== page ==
There's no working phone system, only expensive satellite phones. The night is full of gunfire. The local police force, propped up by the U.S. military, hasn't shed its Saddam-era reputation for corruption.
Driving is often dangerous, with cars creating their own lanes and proceeding upstream against the flow of traffic. U.S. Army roadblocks keep motorists waiting for more than an hour as soldiers search for weapons that most locals don't want to surrender. Lines at gas stations, while shorter than they were a couple of months ago, are still as slow as the day is long.
Large groups of men stand outside the Republican Palace, hoping to get jobs. When they get too close to the coils of concertina wire, soldiers scream "Get Back! Get Back!" in English, which none of the job-hunting Iraqis understands.
Bremer recently said that many of Baghdad's woes are the result of Saddam ignoring the city's and the country's basic needs. For example, Bremer said, he saw 1960s turbine engines at a local power plant.
"This is typical of the underinvestment in major infrastructure that's been going on now for almost 30 years; you had a government here which spent about a third of gross domestic product every year on military expenditures," Bremer said at a press conference last week. "And the rest of the GDP, I don't know how much was spent on being stolen, building big palaces all over the place and being put God knows where."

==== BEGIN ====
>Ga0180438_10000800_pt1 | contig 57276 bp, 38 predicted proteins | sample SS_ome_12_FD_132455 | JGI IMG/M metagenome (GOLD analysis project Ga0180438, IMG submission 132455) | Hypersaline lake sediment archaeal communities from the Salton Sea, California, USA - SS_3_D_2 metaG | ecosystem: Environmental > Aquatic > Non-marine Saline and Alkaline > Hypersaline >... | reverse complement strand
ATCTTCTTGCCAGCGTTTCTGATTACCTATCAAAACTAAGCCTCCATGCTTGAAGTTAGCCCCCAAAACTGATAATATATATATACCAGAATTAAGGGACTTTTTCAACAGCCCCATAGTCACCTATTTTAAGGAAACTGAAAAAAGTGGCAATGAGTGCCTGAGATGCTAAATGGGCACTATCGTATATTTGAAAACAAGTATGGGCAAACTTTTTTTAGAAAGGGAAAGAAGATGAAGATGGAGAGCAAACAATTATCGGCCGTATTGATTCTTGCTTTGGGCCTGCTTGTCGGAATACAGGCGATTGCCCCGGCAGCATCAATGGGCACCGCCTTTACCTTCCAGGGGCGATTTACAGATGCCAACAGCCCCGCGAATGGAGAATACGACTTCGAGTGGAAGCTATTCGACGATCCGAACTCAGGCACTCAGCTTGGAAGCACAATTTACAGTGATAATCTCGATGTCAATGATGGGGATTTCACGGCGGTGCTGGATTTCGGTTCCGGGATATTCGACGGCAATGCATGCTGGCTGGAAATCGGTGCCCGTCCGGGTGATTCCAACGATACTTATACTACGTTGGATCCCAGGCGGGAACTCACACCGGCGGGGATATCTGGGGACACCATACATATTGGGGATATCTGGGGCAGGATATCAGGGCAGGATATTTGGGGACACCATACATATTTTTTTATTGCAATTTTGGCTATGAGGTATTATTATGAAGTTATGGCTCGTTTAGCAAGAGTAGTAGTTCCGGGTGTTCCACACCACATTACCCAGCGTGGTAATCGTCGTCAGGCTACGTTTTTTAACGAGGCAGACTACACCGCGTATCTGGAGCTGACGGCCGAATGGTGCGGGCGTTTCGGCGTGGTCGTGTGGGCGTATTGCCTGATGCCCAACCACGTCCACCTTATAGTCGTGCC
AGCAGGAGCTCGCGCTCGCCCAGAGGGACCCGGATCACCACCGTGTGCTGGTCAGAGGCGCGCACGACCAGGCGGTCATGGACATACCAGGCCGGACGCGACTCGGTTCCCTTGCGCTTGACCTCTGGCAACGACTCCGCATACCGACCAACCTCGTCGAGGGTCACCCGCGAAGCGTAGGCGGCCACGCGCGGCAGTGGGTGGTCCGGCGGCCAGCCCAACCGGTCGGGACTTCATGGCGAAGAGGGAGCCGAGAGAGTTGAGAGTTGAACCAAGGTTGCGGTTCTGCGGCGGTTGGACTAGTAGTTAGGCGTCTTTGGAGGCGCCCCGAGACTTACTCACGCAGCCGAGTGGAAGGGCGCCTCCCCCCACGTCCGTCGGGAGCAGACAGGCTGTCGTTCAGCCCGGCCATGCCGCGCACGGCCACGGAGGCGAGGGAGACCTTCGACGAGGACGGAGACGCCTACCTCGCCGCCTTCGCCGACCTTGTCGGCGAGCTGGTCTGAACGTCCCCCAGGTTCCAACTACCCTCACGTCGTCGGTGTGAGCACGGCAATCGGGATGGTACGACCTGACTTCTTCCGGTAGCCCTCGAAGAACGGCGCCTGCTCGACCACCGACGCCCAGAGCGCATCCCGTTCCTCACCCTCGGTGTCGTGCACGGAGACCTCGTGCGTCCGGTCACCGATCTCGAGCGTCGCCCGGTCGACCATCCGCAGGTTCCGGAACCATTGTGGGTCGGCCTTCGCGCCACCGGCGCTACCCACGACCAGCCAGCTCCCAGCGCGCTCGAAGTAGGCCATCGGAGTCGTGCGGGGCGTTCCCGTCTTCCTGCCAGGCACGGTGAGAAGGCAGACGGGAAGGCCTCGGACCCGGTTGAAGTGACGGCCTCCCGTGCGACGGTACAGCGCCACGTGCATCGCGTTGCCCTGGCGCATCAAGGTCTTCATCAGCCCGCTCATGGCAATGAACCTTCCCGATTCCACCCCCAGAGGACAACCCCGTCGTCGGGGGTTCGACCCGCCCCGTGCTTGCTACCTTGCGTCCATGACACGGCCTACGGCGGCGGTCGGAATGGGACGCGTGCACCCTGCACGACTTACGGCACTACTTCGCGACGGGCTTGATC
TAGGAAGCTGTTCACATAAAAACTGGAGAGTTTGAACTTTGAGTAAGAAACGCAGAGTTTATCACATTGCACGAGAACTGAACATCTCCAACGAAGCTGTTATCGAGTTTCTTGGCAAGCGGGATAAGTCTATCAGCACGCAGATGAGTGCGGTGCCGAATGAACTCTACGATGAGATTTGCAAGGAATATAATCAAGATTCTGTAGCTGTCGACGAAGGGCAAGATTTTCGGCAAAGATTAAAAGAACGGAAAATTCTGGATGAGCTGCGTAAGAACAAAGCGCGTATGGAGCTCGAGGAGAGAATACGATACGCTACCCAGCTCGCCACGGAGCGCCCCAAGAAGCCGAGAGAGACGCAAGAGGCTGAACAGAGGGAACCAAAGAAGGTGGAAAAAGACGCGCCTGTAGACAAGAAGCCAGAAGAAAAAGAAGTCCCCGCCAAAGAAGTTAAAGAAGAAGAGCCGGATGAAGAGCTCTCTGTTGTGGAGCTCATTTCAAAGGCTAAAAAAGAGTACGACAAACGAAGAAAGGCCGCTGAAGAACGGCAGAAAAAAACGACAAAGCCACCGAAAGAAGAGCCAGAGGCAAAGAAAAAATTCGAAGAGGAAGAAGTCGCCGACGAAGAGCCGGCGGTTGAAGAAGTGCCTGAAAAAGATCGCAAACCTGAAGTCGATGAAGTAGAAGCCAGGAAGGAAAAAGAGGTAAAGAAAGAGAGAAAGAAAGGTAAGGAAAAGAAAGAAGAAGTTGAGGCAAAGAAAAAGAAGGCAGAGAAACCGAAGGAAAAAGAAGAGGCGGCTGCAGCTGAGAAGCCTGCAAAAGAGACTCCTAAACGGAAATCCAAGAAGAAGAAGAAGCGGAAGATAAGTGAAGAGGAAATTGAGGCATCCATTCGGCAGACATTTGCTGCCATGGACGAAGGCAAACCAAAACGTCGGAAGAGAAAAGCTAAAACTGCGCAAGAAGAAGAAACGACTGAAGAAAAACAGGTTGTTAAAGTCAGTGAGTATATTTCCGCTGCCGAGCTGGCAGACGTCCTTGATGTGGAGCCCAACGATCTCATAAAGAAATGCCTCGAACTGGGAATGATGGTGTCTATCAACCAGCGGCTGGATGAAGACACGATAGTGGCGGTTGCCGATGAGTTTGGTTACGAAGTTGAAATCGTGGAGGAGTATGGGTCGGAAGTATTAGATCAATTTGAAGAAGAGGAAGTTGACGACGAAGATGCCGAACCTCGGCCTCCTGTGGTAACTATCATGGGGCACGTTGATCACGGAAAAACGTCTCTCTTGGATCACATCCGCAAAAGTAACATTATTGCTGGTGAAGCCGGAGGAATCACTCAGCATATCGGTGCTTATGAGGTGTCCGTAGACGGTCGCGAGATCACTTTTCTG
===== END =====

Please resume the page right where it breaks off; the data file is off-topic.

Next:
But for many Iraqis, Saddam isn't the issue anymore. The issues are phones, water, electricity, crime, health and traffic, and so far, they've been harder to defeat than Saddam's Republican Guard.
Here's a summary of the major problems plaguing Baghdad:
_ Crime. Like almost everyone else in Baghdad, Sahan Youuness doesn't have a way to call police. So she couldn't summon a squad car when four drunken strangers appeared at her house earlier this month, asking for "Omar." After she told them that no one by that name lived there, and that no one else was home, the group pulled the 49-year-old Youuness from her house, tossed a bag over her head and threw her inside a minivan, according to her account to investigators.
For 24 hours, she was tortured and raped. They burned her with cigarettes, bit her, punched her and took turns violating her. Before they took her home, they showed her a closet filled with hand grenades and other weapons and threatened to blow up her home and kill her family if she told "the Americans" what had happened.